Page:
2023 Preview: DePaul softball looks to win sixth Big East tournament title


Donald Crocker

Sophomore catcher Anna Wohlers and senior first basemen Brooke Johnson celebrate with their teammates after their 7-1 victory over Villanova on April 4, 2022.

The ending of the 2022 softball season left a bitter taste in the Blue Demons’ mouths. After a dominating 6-2 win against UConn in the opening match of the Big East conference tournament, DePaul saw its chances to win the title crumble. 

The Blue Demons dropped back-to-back games to Villanova (1-0) and UConn (6-2), sending them to an early summer vacation.

Fast forward to this off-season, and DePaul enters the 2023 season as pre-season favorites to win the Big East per the conference’s coach’s preseason poll. This is mainly due to the Blue Demons returning the majority of their offense that finished first in the conference last year in home runs (54), RBIs (290), walks (189), and slugging percentage (.477%).

Both Villanova (57 votes) and UConn (56 votes) were right behind DePaul (58 votes) in the coach’s preseason poll.

Despite the high expectations, head coach Tracie Adix-Zins and her staff have focused on keeping their team calm.

“I told them not to go in with too big of a head of, oh we’re just going to roll because we’re first,” Adix-Zins said. “No, that makes teams want to beat us even more. So I talked to the team about just playing our softball and not getting caught up in it.”

The offense will likely go as far as senior first base Brooke Johnson will take them, who is coming off a career year. After being named to the All-BIG EAST Second Team in 2021, she took her game to the next level in 2022, hitting .389 with 13 homers. 

This led to her being named to the All-BIG EAST First Team — one of six Blue Demons to be named to the All-BIG East team.

Yet, the burden will not be on Johnson alone as she has plenty of protection in the lineup.

“Our team has a great offense,” senior outfielder Tori Meyer said. “All our bats are on fire, so we have been working to be more consistent. The Big East has plenty of new pitchers this year. We’re just going to be aggressive and try and jump on these new faces and beat them with our offense.”

A year ago, DePaul finished middle of the pack in the conference when it came to stolen bases — something the team emphasized over the off-season. Incoming freshmen Alexis Houge and Gracie Jacobs add much-needed speed to the lineup.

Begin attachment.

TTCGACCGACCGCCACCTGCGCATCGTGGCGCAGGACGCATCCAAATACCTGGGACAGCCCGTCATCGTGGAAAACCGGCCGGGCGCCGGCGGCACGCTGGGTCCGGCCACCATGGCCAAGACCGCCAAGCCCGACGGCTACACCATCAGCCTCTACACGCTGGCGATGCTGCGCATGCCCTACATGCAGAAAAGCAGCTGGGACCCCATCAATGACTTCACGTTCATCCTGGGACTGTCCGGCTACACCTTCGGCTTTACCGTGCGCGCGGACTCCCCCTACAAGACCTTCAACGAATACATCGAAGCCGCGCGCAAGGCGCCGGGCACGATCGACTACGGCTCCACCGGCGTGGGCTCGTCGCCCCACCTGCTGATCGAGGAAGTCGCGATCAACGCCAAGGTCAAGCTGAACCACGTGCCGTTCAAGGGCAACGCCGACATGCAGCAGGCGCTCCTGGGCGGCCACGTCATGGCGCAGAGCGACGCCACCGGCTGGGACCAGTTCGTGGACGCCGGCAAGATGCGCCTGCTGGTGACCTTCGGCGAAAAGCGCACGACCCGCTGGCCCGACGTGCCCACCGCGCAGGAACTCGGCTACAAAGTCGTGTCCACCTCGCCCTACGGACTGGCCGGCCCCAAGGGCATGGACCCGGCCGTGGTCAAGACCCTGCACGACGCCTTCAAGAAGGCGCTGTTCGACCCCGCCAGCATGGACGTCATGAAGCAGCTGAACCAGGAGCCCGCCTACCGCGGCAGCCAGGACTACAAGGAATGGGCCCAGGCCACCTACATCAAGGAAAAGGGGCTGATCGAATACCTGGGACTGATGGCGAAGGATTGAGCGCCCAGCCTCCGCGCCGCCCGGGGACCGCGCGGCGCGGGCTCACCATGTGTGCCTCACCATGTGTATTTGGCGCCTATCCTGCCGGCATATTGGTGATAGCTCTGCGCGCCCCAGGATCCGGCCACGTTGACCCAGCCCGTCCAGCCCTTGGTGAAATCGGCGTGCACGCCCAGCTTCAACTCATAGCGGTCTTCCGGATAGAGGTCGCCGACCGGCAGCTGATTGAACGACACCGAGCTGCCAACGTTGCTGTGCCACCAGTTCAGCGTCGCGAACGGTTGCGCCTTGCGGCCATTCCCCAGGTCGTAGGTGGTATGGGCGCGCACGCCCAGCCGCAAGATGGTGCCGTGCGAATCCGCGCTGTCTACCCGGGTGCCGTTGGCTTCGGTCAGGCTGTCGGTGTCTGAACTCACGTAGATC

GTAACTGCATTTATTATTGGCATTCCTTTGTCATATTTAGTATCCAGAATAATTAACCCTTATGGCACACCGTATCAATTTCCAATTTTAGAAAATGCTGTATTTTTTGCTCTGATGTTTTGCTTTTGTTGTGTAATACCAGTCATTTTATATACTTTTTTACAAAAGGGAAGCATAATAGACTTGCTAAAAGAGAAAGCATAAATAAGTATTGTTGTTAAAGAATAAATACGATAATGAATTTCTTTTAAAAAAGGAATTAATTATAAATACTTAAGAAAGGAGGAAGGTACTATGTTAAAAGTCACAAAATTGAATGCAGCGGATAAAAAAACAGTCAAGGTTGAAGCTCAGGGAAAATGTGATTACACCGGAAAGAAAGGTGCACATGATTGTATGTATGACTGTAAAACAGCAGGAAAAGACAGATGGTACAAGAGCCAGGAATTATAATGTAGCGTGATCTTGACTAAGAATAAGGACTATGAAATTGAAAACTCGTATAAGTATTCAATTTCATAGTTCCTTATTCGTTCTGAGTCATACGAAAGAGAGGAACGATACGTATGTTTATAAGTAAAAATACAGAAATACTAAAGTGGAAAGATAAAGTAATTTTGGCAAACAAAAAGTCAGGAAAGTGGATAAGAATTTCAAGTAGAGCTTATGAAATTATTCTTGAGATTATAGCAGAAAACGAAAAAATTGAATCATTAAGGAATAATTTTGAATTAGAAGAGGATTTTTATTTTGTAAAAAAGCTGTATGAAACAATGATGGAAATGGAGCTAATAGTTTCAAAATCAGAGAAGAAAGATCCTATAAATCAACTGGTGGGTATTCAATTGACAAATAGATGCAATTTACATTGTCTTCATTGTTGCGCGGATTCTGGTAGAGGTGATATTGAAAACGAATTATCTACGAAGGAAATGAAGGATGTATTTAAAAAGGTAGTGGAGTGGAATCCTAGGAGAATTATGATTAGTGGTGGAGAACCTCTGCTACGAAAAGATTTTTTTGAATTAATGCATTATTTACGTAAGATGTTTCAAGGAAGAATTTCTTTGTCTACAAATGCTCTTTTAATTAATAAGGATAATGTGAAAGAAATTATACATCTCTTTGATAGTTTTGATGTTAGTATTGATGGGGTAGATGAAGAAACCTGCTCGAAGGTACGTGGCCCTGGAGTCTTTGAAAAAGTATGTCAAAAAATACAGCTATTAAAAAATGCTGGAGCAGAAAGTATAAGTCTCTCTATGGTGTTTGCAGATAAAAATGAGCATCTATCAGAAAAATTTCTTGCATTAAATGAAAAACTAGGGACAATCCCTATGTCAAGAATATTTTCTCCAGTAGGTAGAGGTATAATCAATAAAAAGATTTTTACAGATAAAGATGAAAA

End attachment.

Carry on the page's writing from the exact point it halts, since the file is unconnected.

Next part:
“I think we stole between 44-50 bases last year,” Adix-Zins said. “Because we’re missing some certain points in our offense, we want to be more aggressive. It isn’t just Alexis and Gracie that we want to steal. We want to steal Nicole. We want to steal Brooke. We want to steal everyone. Jimmy, our strength coach, has done an amazing job at increasing our speed. … Our offense is going to look a little bit different in having the ability to now pinch run people and add more speed to our game.”

Adix-Zins wants to see her team steal at least 100 bases.

DePaul didn’t return any of their pitchers from a year ago and in their stead is a mix of freshman and transfer students.

“It has been impressive how our new pitchers are acclimating,” shortstop Nicole Sullivan said. “It’s a new look for DePaul. We’re excited and confident about what they can do. All four of them are great additions.”

Meyer echoed her sentiments.

“They complement each other well,” Meyer said. “You have faster. Slower. It’s different looks for the other teams.”

Freshman Bella Nigey and Purdue transfer student Brenna Smith are two names to keep an eye on. 

Nigey was a standout at Davenport Assumption High School in Davenport, Iowa, posting a 0.80 ERA and 385 strikeouts. 

Smith spent the first three years of her collegiate career at Purdue, posting a 4.17 ERA in 95 2/3 innings last season. Joining them in the pitching staff is freshman Abbey Pochie and Central Florida transfer Katey Pierce.

With a revamped pitching staff and maybe the best offense in the conference, DePaul is primed to win its first Big East tournament title since 2019. Now, they must put everything together.

“Over the off-season we focused on being a team collectively, trusting each other and learning to build relations,” Johnson said. “I think that will help our production on the field this year.”